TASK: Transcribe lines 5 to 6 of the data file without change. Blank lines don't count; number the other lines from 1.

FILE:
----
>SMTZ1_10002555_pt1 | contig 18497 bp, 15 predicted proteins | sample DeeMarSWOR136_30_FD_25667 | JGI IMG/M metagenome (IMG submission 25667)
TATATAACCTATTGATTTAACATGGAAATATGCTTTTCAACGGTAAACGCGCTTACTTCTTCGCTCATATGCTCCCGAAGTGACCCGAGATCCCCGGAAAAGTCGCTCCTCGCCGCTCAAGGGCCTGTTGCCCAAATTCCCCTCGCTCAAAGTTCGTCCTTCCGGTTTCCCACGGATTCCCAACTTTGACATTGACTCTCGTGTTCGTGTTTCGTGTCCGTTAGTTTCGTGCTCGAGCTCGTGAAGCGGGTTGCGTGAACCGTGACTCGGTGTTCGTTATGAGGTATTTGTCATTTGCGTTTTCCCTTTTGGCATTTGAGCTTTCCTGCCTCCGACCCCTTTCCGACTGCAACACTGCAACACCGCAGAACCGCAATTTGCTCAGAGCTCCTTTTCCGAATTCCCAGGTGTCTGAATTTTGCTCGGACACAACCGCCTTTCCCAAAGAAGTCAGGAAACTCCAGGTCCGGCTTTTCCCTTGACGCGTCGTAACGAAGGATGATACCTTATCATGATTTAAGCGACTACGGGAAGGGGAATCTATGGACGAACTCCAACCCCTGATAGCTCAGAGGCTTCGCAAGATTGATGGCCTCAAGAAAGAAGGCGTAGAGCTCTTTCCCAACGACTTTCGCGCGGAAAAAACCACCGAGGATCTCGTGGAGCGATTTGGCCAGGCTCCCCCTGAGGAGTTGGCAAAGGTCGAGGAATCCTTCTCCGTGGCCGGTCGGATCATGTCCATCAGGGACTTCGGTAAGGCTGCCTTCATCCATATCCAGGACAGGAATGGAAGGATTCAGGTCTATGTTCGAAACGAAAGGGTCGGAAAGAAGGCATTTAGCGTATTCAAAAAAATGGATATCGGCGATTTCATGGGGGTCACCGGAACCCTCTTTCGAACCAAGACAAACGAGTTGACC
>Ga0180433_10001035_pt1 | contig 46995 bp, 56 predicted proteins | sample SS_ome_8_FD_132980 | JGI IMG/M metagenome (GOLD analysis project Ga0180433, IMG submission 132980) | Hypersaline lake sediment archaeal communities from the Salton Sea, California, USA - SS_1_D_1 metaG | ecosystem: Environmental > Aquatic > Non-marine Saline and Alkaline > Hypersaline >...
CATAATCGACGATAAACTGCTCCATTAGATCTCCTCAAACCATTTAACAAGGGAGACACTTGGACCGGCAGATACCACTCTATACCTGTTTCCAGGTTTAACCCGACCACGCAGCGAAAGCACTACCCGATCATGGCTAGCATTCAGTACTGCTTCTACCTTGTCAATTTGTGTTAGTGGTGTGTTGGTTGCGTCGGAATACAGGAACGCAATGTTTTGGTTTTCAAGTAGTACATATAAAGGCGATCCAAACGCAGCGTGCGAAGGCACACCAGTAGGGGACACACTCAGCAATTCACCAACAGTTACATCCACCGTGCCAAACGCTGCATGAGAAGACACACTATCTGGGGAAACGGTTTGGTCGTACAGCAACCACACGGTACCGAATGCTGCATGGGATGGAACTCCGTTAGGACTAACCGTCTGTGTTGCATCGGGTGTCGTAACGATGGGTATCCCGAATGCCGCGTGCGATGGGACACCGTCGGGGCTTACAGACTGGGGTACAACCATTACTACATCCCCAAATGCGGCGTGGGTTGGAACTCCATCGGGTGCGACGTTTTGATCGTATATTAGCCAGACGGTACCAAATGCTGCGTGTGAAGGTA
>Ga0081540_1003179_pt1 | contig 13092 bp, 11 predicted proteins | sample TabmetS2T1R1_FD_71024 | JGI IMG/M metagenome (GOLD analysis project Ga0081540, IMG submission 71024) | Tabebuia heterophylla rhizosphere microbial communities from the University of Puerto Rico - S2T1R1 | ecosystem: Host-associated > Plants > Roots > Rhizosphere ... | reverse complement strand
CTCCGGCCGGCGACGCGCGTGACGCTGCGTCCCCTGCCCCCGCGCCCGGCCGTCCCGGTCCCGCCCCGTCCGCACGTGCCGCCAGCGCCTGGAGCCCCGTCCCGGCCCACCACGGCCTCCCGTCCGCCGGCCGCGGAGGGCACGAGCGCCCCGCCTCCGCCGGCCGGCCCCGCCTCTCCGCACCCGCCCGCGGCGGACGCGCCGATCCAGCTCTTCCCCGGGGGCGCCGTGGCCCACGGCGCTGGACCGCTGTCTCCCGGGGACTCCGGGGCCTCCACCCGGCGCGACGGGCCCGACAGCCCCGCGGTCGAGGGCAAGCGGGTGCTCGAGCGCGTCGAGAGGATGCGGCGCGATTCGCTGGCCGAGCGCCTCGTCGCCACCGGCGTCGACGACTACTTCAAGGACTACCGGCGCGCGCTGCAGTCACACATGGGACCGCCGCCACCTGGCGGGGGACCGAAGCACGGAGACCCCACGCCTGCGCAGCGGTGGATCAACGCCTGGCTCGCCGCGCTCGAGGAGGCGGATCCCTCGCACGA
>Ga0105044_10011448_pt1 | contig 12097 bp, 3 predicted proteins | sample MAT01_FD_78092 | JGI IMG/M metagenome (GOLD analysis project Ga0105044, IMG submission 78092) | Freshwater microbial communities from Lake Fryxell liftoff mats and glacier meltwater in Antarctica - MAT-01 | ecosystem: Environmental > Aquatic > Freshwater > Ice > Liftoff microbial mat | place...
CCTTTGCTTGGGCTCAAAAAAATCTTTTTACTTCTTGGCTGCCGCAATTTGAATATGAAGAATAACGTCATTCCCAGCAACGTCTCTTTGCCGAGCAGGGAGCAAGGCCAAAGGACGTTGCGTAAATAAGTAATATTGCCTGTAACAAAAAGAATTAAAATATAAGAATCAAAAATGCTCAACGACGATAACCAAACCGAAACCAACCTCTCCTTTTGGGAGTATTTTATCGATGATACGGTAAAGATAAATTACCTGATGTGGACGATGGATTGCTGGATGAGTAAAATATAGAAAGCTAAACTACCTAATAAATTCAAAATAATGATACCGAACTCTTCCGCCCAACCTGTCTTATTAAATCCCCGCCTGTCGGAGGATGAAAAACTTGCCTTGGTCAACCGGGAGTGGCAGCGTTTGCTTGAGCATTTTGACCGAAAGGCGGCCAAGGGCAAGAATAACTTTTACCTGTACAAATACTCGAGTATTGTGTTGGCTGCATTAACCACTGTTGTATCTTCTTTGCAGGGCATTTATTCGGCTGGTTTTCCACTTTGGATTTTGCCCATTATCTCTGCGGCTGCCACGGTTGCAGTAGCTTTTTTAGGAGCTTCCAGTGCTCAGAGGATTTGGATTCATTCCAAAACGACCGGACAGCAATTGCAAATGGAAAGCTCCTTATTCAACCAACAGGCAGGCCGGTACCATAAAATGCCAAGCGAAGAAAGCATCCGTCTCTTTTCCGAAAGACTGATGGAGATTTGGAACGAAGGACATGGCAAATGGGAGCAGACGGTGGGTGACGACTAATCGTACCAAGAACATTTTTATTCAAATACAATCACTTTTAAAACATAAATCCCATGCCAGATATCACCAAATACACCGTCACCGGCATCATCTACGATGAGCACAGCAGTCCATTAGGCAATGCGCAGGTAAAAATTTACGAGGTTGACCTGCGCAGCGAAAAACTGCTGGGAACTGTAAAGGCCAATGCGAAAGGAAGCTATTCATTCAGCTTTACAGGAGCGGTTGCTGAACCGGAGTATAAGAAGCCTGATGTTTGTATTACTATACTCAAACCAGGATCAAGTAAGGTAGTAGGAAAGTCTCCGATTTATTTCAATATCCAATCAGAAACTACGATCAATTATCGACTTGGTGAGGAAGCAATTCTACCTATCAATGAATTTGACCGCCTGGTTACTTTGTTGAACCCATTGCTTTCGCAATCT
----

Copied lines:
>Ga0081540_1003179_pt1 | contig 13092 bp, 11 predicted proteins | sample TabmetS2T1R1_FD_71024 | JGI IMG/M metagenome (GOLD analysis project Ga0081540, IMG submission 71024) | Tabebuia heterophylla rhizosphere microbial communities from the University of Puerto Rico - S2T1R1 | ecosystem: Host-associated > Plants > Roots > Rhizosphere ... | reverse complement strand
CTCCGGCCGGCGACGCGCGTGACGCTGCGTCCCCTGCCCCCGCGCCCGGCCGTCCCGGTCCCGCCCCGTCCGCACGTGCCGCCAGCGCCTGGAGCCCCGTCCCGGCCCACCACGGCCTCCCGTCCGCCGGCCGCGGAGGGCACGAGCGCCCCGCCTCCGCCGGCCGGCCCCGCCTCTCCGCACCCGCCCGCGGCGGACGCGCCGATCCAGCTCTTCCCCGGGGGCGCCGTGGCCCACGGCGCTGGACCGCTGTCTCCCGGGGACTCCGGGGCCTCCACCCGGCGCGACGGGCCCGACAGCCCCGCGGTCGAGGGCAAGCGGGTGCTCGAGCGCGTCGAGAGGATGCGGCGCGATTCGCTGGCCGAGCGCCTCGTCGCCACCGGCGTCGACGACTACTTCAAGGACTACCGGCGCGCGCTGCAGTCACACATGGGACCGCCGCCACCTGGCGGGGGACCGAAGCACGGAGACCCCACGCCTGCGCAGCGGTGGATCAACGCCTGGCTCGCCGCGCTCGAGGAGGCGGATCCCTCGCACGA